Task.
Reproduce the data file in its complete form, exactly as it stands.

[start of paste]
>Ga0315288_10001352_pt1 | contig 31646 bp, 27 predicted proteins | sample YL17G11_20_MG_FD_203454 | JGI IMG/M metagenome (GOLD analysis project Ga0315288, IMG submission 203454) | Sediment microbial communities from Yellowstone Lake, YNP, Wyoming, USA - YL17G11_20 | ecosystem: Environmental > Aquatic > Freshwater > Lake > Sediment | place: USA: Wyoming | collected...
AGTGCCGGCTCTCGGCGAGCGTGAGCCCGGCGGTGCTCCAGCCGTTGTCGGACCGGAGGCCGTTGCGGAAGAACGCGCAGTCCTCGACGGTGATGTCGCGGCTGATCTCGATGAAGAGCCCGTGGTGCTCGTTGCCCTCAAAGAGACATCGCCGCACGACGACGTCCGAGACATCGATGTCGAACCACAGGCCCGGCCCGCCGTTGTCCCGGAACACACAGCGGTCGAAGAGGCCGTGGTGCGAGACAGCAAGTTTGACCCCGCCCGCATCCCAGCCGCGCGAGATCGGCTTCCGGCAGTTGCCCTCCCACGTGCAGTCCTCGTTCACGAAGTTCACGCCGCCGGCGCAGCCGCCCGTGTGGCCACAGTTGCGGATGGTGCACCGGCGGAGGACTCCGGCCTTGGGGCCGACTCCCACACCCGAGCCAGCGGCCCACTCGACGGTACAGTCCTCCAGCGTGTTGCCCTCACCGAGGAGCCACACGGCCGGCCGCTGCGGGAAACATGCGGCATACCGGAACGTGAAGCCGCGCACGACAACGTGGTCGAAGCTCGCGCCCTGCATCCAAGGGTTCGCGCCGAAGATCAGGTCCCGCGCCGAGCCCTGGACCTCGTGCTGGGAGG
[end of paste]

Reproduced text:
>Ga0315288_10001352_pt1 | contig 31646 bp, 27 predicted proteins | sample YL17G11_20_MG_FD_203454 | JGI IMG/M metagenome (GOLD analysis project Ga0315288, IMG submission 203454) | Sediment microbial communities from Yellowstone Lake, YNP, Wyoming, USA - YL17G11_20 | ecosystem: Environmental > Aquatic > Freshwater > Lake > Sediment | place: USA: Wyoming | collected...
AGTGCCGGCTCTCGGCGAGCGTGAGCCCGGCGGTGCTCCAGCCGTTGTCGGACCGGAGGCCGTTGCGGAAGAACGCGCAGTCCTCGACGGTGATGTCGCGGCTGATCTCGATGAAGAGCCCGTGGTGCTCGTTGCCCTCAAAGAGACATCGCCGCACGACGACGTCCGAGACATCGATGTCGAACCACAGGCCCGGCCCGCCGTTGTCCCGGAACACACAGCGGTCGAAGAGGCCGTGGTGCGAGACAGCAAGTTTGACCCCGCCCGCATCCCAGCCGCGCGAGATCGGCTTCCGGCAGTTGCCCTCCCACGTGCAGTCCTCGTTCACGAAGTTCACGCCGCCGGCGCAGCCGCCCGTGTGGCCACAGTTGCGGATGGTGCACCGGCGGAGGACTCCGGCCTTGGGGCCGACTCCCACACCCGAGCCAGCGGCCCACTCGACGGTACAGTCCTCCAGCGTGTTGCCCTCACCGAGGAGCCACACGGCCGGCCGCTGCGGGAAACATGCGGCATACCGGAACGTGAAGCCGCGCACGACAACGTGGTCGAAGCTCGCGCCCTGCATCCAAGGGTTCGCGCCGAAGATCAGGTCCCGCGCCGAGCCCTGGACCTCGTGCTGGGAGG